On this day in 1959, the entire Clutter family of Holcomb, Kansas, was murdered in their own home. The murders drew the attention of novelist Truman Capote, who investigated the case for his much-publicized “non-fiction novel,” In Cold Blood. Reviewing the book in The Nation in February of 1966—and it’s hard not to see the title of this review, “Sob-Sister Gothic,” as homophobic—Sol Yurick, author of the novel The Warriors, delivered a mixed verdict of the result.
In Cold Blood is not a bad book. It is better than the usual police reportage, fast moving, melodramatic, suspenseful in the way of its genre, even a little artful. But it is impossible to dissociate In Cold Blood from the claims its author and publisher are making for it: that it is a new art form and, as such, represents a higher objectivity…. It turns out that what we are really witnessing is a kind of morality play: the conversion of Truman Capote, who, turning asway from the sinful, the decadent, the tumid prose pathologic, comes into the clear and healthful air of the world of objectivity and, at the same time, throws open new markets of opportunity by the example of his redemption. He also manages to save the moribund novel which has priced itself out of the market with too much exotic experimentation….
It is the middle class which is responsive to and outraged by that violent dislocation, by that apparent unmotivation of certain acts which it is stylish to call irrationality or absurdity in literature. The very words argue the exception that tests a pervasive condition, an everyday state of being. And, after all, it is the middle class which has created a social medium whose very nature is shored up by an ideology that stresses personal volition, cause-effect, reason, logic, historicism. Anything that appears to violate this order is shattering, outrageous, deserving of the death penalty; the very presentation, the very special pleading, of In Cold Blood implies the unusualness of the murderer’s act and so becomes diversion, entertainment in case history, and tries to persuade us that what are in fact common patterns of behavior are aberrations. But the poor, for instance, live in a world of violent and criminal dislocations, casual unmotivated brutality which no police force tries seriously to stop, so long as it doesn’t spill over. It is a world whose inhabitants are not too strongly programmed in the ethics of cause-effect, and kill without much feeling, who do not find such behavior absurd, but expected. How few Capotes put their obsessed talents to dramatizing such worlds.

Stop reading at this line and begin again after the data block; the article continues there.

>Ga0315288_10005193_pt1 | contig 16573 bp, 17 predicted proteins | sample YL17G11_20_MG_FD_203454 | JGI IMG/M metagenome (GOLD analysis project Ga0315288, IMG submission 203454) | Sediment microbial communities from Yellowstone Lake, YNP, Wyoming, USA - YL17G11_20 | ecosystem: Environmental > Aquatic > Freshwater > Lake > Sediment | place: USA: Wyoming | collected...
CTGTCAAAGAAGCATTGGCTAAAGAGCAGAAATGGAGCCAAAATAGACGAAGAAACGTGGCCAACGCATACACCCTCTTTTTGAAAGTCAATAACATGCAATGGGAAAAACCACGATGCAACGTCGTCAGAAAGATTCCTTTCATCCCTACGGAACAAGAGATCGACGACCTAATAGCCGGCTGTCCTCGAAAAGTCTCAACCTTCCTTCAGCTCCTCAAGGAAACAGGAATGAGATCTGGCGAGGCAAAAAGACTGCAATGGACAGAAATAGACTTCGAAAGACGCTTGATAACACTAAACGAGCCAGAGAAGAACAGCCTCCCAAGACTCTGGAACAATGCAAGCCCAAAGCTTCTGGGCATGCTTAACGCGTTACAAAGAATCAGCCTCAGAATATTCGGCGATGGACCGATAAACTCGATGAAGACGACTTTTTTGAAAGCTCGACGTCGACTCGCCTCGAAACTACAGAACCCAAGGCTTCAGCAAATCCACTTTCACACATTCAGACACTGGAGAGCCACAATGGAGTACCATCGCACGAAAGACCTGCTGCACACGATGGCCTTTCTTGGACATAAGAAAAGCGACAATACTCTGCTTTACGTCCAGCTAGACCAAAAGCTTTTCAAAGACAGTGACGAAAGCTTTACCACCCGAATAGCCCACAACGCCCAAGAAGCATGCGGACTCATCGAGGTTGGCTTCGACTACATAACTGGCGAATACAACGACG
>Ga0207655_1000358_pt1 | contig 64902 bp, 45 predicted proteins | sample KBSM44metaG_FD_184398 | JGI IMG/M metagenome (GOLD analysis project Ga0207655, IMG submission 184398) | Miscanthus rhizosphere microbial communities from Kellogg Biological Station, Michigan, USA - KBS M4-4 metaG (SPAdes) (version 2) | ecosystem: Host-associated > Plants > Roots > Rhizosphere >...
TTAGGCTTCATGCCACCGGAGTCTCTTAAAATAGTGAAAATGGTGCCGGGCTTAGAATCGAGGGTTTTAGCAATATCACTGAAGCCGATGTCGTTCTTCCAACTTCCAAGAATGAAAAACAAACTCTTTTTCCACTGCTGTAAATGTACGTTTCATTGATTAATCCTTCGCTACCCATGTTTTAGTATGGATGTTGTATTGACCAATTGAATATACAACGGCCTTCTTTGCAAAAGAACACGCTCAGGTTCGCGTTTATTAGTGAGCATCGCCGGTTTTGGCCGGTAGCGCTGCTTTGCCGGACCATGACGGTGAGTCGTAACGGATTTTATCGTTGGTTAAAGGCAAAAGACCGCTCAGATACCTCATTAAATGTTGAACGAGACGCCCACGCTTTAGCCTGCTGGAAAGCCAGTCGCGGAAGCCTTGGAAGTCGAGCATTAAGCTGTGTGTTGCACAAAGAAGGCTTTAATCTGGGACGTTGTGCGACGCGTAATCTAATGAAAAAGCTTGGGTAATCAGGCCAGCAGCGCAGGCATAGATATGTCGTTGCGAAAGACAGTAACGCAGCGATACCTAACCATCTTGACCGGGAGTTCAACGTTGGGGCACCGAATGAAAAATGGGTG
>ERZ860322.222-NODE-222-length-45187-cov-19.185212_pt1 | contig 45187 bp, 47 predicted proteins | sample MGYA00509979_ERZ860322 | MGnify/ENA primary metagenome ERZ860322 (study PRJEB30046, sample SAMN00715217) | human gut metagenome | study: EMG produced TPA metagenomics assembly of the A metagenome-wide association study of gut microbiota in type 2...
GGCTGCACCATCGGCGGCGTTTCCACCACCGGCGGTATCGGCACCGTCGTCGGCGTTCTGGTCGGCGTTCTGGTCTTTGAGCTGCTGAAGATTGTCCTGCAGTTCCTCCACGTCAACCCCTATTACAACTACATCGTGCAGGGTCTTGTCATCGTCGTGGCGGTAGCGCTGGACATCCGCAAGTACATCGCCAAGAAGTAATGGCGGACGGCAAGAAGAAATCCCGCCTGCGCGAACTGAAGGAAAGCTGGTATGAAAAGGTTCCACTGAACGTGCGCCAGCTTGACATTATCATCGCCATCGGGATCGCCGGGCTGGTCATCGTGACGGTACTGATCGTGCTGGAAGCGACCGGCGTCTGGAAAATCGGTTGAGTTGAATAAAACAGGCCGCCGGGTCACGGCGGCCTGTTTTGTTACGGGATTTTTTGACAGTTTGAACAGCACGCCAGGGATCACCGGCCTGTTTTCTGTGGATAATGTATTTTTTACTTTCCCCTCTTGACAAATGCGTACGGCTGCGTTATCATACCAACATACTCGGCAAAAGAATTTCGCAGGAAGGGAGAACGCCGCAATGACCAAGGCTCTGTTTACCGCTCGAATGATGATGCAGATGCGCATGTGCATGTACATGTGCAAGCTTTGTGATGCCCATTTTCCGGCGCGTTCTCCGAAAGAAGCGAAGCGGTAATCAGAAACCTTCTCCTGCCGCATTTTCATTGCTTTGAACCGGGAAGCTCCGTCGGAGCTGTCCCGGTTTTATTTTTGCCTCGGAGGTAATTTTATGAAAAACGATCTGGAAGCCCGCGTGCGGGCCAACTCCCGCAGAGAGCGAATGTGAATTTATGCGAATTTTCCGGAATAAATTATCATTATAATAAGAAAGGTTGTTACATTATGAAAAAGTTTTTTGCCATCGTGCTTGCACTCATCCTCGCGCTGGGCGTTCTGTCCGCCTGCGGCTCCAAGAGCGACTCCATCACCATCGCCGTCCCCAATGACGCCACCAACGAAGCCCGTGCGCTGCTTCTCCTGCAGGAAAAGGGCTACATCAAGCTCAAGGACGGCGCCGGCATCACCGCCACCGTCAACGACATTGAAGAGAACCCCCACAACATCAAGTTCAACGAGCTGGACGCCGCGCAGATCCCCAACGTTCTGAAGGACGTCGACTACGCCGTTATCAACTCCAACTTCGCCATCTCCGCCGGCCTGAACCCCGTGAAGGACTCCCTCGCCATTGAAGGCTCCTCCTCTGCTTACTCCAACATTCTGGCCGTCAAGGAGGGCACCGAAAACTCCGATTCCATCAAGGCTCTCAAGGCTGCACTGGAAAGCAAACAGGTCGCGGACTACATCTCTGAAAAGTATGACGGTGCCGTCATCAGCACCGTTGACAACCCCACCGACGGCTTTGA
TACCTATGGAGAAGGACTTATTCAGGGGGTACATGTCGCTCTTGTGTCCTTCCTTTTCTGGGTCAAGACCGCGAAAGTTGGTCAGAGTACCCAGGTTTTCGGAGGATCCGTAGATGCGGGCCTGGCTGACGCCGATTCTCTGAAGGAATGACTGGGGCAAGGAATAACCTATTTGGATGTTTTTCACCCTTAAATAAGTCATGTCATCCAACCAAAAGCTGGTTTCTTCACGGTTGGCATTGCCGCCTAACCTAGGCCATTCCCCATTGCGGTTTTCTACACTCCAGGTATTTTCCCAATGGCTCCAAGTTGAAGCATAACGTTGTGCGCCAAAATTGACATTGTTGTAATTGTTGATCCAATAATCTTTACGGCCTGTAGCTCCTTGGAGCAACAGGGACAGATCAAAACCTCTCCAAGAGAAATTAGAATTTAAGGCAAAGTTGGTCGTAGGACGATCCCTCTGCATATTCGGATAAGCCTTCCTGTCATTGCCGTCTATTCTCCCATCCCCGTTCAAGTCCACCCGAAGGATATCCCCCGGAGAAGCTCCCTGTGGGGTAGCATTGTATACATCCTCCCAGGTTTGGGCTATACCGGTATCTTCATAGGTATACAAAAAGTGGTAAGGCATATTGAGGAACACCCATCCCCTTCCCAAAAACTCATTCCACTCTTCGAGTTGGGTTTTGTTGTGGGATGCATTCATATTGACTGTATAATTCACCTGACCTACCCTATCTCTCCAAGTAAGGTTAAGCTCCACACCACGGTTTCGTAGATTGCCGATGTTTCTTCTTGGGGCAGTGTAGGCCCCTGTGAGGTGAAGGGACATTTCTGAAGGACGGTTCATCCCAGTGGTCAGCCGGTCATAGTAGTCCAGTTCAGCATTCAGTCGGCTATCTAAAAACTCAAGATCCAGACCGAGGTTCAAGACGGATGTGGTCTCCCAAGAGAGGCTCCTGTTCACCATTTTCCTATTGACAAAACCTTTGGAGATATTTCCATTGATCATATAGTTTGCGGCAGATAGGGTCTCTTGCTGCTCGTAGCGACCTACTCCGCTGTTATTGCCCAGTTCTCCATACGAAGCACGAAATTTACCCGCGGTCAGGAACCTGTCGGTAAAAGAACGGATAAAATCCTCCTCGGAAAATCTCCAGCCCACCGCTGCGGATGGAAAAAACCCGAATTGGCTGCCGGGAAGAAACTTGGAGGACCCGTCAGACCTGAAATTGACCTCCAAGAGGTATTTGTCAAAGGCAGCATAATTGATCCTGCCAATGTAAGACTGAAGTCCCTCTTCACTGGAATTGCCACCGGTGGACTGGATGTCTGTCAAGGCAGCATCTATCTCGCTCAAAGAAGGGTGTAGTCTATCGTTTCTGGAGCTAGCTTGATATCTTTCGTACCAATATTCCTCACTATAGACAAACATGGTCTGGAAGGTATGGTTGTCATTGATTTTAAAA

To mark The Nation’s 150th anniversary, every morning this year The Almanac will highlight something that happened that day in history and how The Nation covered it. Get The Almanac every day (or every week) by signing up to the e-mail newsletter.